Heating Options

There are 4 main type of heating options.

Educate yourself – check out the Advantages and Disadvantages of each before making a decision.

 

Geothermal Heaters

Air Source Heaters

Gas Heaters

Solar Panel Heaters

Geothermal Heaters

A water-source swimming pool heat pump, also referred to as a geothermal heat pump, transfers heat from a water-source to your swimming pool water. Warm water from a well or adjacent lake (source water) enters the unit and passes over an evaporator coil, which contains a cold liquid Freon refrigerant.  As the warm water passes over the coil, the refrigerant heats to become warm Freon gas. The source water cools, exits the evaporator, and travels back to the water-source. The warm Freon gas passes through a compressor, which compresses it to hot Freon gas. Then, this hot Freon gas passes through a eat exchanger which is where the pool water enters and exits the unit. The pool water washes over the Freon coil absorbing the heat and returns to the pool warm.  As heat transfers from the coil to the pool water, the hot Freon gas cools to once again become cold refrigerant, and the process starts again.

Water-source heat pumps can also be used to transfer heat from swimming pools to spas. Because of the large size of a swimming pool, you can transfer enough heat from a swimming pool to warm a spa without noticeable decreasing the swimming pool’s temperature.

Advantages of Water-Source Heat Pumps

  • A geothermal heat pump only uses electricity to transfer heat versus creating heat.
  • Low operating costs – about 1/6 the cost of heating with propane gas.
  • Longer lifespan (approximately 20 years) and virtually silent operation.
  • Flexability in location as it can be installed indoors or outdoors.
  • Small environmental footprint.
  • The most energy efficient form of heating capable of generating 80%+ savings over propane gas.

Disadvantages of Geothermal Heaters

These heaters have few disadvantages. The most prominent would be the higher cost when comparing to gas and air source heaters.

Air Source Heaters

An air-source swimming pool heat pump transfers heat from the air to your swimming pool water. Air enters the unit and passes over an evaporator coil, which contains a very cold liquid Freon refrigerant.  As warm air passes over the coil, the refrigerant heats to become warm Freon gas. This warm Freon gas passes through a compressor, which compresses it to a hot Freon gas. Then, this hot Freon gas passes through a heat exchanger, which is where the pool water enters and exits the unit. The pool water washes over the coil absorbing the heat of the Freon and returns to the pool warm. As the swimming pool water absorbs the heat, the hot Freon gas cools and becomes a warm liquid refrigerant again.  Then, the warm liquid refrigerant passes through a metering device. Inside the metering device, pressure is reduced on the warm liquid refrigerant until it once again becomes very cold and the process begins again.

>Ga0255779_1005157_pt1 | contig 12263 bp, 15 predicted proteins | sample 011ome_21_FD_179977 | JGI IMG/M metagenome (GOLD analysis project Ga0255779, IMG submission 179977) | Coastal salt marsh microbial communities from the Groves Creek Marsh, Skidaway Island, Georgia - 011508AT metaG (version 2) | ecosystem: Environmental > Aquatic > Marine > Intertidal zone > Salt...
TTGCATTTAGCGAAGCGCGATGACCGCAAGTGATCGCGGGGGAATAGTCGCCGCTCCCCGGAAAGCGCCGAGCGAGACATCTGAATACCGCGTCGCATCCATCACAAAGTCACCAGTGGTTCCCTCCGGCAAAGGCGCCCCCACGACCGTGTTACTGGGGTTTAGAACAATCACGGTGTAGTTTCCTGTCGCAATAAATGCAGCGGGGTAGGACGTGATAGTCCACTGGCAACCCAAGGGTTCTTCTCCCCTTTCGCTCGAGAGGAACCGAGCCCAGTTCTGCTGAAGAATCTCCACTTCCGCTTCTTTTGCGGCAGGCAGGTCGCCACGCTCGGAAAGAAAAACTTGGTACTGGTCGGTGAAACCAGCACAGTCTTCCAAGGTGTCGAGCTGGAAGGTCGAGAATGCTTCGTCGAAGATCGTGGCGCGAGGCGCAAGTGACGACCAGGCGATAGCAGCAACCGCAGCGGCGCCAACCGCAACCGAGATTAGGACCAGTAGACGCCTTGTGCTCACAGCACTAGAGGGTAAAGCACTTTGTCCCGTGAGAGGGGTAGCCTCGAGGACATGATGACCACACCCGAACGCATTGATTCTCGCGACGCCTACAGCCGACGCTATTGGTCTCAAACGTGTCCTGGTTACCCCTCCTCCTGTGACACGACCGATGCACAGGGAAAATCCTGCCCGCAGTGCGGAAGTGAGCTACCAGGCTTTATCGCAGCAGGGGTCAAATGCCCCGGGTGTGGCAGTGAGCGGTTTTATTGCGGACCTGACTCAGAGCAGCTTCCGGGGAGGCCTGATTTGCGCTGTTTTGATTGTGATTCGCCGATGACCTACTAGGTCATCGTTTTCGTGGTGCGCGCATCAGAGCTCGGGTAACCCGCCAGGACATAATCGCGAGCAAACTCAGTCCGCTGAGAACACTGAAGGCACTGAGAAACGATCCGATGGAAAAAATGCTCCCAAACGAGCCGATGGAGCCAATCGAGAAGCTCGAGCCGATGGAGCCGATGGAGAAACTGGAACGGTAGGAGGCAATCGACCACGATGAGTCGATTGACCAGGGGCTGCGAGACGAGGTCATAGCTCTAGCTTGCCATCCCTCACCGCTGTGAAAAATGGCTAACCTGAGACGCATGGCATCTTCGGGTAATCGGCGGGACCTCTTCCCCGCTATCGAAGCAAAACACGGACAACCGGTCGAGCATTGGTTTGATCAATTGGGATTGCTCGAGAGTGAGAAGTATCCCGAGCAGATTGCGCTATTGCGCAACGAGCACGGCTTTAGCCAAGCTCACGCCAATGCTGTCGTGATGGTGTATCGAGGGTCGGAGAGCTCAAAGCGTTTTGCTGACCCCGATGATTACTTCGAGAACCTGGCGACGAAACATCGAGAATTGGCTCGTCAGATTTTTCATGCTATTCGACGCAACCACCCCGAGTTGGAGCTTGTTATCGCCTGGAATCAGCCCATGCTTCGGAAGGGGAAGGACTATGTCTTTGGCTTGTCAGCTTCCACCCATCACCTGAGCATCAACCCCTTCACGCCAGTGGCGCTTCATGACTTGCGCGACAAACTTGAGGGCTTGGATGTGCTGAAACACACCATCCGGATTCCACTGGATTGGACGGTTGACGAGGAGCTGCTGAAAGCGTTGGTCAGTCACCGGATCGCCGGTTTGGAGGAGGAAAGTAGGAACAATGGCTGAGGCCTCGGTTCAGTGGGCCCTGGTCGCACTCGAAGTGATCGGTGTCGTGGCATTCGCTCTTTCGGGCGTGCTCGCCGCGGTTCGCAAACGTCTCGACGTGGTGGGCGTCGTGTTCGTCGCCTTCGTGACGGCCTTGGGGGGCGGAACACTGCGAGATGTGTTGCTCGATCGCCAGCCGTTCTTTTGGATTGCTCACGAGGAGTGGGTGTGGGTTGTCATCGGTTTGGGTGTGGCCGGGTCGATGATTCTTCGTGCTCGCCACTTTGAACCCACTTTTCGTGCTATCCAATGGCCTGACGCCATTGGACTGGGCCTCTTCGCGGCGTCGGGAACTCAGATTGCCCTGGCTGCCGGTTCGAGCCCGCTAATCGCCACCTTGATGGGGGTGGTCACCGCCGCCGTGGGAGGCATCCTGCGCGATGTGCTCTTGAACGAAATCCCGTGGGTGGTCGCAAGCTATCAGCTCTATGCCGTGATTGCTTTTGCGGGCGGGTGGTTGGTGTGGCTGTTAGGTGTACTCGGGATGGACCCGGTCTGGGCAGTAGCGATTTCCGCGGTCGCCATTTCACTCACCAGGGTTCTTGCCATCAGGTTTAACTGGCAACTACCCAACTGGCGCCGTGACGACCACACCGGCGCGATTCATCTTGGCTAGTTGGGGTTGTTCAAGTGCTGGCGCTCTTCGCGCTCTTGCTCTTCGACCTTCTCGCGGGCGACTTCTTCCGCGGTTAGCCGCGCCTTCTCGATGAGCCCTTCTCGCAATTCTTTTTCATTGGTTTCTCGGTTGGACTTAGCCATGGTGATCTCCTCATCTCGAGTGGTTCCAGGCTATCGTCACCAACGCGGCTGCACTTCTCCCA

Advantages of Heat Pumps

  • Inexpensive to operate as only electricity to run compressor and fans
  • Energy efficient: COP between 5 and 6
  • Water-source heat pumps: operate independently of air temperature
  • Average Lifespan of 10 years for Commercial Pools
  • Environmentally friendly: uses a renewable energy source created by the sun and it  emits no air pollution

Disadvantages of Heat Pumps

  • Expensive to purchase: many available for between $3,000 and $4,000
  • In lower temperatures, an air-source heat pump, while using about the same electricity, absorbs less heat from the cooler air.
  • An air-source heat pump is also at risk of developing ice when it operates at temperatures below 50°F
  • Heat pool water slowly

Gas Heaters

Gas heaters burn either natural gas or propane to create heat. Gas burns inside a combustion chamber, which contains a series of copper coils. As the gas burns, water passes through the coils and heats. Gas heaters have historically been the most widely-used swimming pool heaters due to their low cost of installation.  Their popularity is dramatically decreasing due to high gas prices and the advent of and efficiency of heat pumps.

Advantages of Gas Heaters

  • Inexpensive to purchase: many available for under $2,500
  • Operate independently of air temperature
  • Heat pool water quickly and quietly
  • A gas heater also offers the convenience of heating your swimming pool more quickly than a heat pump

Disadvantages of Gas Heaters

  • Expensive to operate: Annual operating costs using LP Gas run between $400 to $450 per 1,000 gallons of pool water
  • Not energy efficient: COP between 0.80 and 0.85
  • Lifespan of 3-5 years
  • Not environmentally friendly: emit air pollution

Solar Panel Heaters

Solar Panel heaters use a series of flat panels to transfer heat from the sun to your swimming pool. The panels are made up of black tubing and the pool water circulates through these tubular panels absorbing the heat transferred by the sun to the panels. The swimming pool pump pulls water from the pool and then pushes it water through the panels and returns the warm water back to the pool.  Because pool heat loss mostly occurs at night, solar panels not used on commercial pools to maintain the heat.

Advantages of Solar Heaters

  • Inexpensive to operate: no additional monthly operating costs
  • Energy efficient: operate with your pool pump
  • Lifespan of 15 to 20 years
  • Environmentally friendly: use renewable energy source and emit no air pollution

Disadvantages of Solar Heaters

  • Expensive to purchase: Price run between $4,000 and $7,000
  • Dependent on sun: cannot operate at night and  less efficiently in cloudy weather
  • Heats pool water slowly
  • Unattractive installations on swimming pool owner’s roof or lawn

Ready to Save Money AND Help the Environment?